Tuesday, November 27, 2007

Willis at large, part 4

kw: book reviews, science fiction, stories, anthologies

The sixth section of The Marble Arch and other stories by Connie Willis, titled "Matters of Life and Death", has four stories:
  • Samaritan – Exploring whether animals (here, an Orang) have souls in the Catholic sense, and whether they can receive spiritual insight and qualify to be baptized. A bittersweet story, that probably imputes more to the ape's mind than is really found there, but is otherwise based on solid research.
  • Cash Crop – Another bittersweet story, of continuing human evolution. In this case, the environment appears to be a colonized planet.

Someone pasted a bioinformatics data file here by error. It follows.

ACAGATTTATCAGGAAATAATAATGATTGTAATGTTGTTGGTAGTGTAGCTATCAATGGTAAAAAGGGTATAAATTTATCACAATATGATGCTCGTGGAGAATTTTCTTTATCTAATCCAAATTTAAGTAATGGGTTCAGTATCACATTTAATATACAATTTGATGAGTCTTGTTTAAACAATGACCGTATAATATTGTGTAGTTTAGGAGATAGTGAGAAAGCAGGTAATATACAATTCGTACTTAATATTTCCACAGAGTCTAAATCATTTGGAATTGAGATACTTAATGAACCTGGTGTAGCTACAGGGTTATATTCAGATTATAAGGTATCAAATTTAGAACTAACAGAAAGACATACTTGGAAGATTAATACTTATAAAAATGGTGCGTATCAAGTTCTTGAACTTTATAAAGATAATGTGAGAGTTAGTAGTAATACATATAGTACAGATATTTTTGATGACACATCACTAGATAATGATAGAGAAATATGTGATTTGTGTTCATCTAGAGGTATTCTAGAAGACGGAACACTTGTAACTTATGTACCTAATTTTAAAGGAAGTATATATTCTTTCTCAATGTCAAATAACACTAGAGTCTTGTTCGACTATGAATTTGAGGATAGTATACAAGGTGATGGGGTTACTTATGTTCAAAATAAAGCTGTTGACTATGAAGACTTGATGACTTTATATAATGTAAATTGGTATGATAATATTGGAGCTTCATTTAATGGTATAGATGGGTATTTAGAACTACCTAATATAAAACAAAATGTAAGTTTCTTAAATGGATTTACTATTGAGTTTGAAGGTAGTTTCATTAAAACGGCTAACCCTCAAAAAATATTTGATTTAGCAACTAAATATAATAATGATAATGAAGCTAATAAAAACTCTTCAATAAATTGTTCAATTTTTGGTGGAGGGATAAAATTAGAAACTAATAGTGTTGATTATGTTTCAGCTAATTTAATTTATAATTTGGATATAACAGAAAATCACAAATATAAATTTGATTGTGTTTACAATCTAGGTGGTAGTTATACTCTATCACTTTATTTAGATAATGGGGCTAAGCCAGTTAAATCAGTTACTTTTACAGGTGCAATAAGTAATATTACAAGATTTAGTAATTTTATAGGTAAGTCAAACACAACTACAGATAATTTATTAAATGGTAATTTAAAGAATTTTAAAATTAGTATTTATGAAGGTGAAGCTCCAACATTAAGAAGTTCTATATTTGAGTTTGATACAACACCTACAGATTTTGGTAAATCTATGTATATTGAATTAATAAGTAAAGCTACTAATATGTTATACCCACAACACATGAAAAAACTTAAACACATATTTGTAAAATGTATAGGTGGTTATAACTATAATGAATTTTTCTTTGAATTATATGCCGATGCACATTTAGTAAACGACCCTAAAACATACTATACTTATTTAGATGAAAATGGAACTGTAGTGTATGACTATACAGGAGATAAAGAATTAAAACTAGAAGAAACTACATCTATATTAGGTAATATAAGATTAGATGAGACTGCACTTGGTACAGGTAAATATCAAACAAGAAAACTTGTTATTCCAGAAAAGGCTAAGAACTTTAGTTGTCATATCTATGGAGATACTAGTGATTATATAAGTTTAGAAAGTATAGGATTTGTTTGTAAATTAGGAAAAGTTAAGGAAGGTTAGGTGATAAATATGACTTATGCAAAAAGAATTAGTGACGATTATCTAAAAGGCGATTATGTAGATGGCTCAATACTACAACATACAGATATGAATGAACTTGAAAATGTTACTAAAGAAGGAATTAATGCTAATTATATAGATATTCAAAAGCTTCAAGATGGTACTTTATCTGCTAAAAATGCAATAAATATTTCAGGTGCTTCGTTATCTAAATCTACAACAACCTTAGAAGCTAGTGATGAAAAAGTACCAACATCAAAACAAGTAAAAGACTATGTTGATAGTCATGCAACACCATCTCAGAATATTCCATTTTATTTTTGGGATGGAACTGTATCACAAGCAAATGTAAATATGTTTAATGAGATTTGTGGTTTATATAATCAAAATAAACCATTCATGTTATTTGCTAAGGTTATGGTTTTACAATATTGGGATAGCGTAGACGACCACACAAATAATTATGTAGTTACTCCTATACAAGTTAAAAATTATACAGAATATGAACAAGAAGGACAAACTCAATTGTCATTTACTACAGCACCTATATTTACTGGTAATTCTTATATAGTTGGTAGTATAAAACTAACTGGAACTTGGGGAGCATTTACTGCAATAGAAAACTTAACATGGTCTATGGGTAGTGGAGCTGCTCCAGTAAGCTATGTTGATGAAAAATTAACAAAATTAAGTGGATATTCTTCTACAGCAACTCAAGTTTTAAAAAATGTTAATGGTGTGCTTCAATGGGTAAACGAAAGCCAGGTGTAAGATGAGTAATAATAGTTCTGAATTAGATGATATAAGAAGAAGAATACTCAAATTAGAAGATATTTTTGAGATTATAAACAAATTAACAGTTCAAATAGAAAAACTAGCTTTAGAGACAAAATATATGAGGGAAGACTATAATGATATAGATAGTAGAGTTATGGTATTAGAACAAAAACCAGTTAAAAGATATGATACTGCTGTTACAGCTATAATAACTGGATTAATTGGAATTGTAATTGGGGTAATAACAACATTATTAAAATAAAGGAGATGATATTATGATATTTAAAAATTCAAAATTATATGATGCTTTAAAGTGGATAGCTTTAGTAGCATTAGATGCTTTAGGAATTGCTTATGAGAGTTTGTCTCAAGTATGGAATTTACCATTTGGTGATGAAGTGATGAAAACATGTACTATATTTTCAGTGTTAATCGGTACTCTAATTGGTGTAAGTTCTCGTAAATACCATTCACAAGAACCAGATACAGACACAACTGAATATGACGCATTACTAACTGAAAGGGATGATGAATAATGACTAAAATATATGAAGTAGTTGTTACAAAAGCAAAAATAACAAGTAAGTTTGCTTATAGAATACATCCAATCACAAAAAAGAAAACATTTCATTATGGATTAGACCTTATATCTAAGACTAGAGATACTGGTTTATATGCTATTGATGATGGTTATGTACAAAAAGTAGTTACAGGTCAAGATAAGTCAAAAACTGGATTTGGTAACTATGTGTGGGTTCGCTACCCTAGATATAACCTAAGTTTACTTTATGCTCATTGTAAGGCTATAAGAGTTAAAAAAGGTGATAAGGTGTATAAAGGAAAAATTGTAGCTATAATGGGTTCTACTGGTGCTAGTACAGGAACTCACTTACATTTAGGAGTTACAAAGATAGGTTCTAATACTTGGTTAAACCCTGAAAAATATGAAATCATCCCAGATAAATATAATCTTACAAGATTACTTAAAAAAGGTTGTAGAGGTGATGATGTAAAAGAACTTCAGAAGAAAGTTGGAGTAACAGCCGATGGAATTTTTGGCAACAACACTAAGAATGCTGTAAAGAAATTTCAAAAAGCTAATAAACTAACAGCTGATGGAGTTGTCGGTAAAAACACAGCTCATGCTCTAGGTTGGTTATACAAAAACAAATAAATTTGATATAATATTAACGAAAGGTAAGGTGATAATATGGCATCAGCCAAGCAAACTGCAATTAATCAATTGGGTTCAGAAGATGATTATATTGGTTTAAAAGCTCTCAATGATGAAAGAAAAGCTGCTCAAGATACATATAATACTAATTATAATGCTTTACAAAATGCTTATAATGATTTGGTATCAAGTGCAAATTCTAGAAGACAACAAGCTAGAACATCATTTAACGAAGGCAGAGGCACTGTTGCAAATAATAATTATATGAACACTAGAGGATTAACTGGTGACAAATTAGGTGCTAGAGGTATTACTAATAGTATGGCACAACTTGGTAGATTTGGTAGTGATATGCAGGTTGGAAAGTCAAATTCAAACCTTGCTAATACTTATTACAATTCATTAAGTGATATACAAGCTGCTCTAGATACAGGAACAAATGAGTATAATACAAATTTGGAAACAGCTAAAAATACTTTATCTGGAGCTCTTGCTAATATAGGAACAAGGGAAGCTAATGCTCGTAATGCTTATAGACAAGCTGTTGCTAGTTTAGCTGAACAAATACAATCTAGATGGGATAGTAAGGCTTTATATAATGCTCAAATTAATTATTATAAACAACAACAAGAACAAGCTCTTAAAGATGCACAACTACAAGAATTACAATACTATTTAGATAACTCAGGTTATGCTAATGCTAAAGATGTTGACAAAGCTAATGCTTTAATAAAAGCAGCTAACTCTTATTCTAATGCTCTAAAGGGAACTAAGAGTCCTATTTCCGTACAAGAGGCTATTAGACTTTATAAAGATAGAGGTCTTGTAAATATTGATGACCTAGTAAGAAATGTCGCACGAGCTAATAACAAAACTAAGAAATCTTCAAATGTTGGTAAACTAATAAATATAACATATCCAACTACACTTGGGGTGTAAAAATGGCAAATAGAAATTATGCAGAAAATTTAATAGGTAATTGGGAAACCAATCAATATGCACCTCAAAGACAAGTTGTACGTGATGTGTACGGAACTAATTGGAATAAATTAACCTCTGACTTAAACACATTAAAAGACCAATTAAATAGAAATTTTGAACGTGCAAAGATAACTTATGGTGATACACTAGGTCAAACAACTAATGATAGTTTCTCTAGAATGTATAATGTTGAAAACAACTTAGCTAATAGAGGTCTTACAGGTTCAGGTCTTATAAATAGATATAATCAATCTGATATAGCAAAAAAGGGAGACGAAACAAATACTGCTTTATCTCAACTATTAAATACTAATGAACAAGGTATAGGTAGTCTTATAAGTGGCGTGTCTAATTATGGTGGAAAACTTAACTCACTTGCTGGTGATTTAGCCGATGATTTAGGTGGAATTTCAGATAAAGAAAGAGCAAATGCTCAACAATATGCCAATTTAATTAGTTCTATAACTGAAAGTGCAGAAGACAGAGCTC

• Jack – A different kind of vampire story, set in the London Blitz, a favorite milieu of Willis's. It ends ambiguously, as do a number of her strongest stories. She seems eminently able to violate Campbell's Dictum ("Pose a problem, then solve it.") with impunity.
  • The Last of the Winnebagos – A dystopic near-future America: Dogs are extinct, it is a crime to kill any animal, even by accident, water is being trucked about the country (I suppose pipelines got too costly), and a hellishly intrusive "Society" has replaced the police force, mostly enforcing laws that harm all and help none. With this backdrop, a story of love and loss, in an unexpected direction.
To Ms Willis, life is like a game of Tetris. You gotta keep ahead of the falling blocks, until one falls on you.

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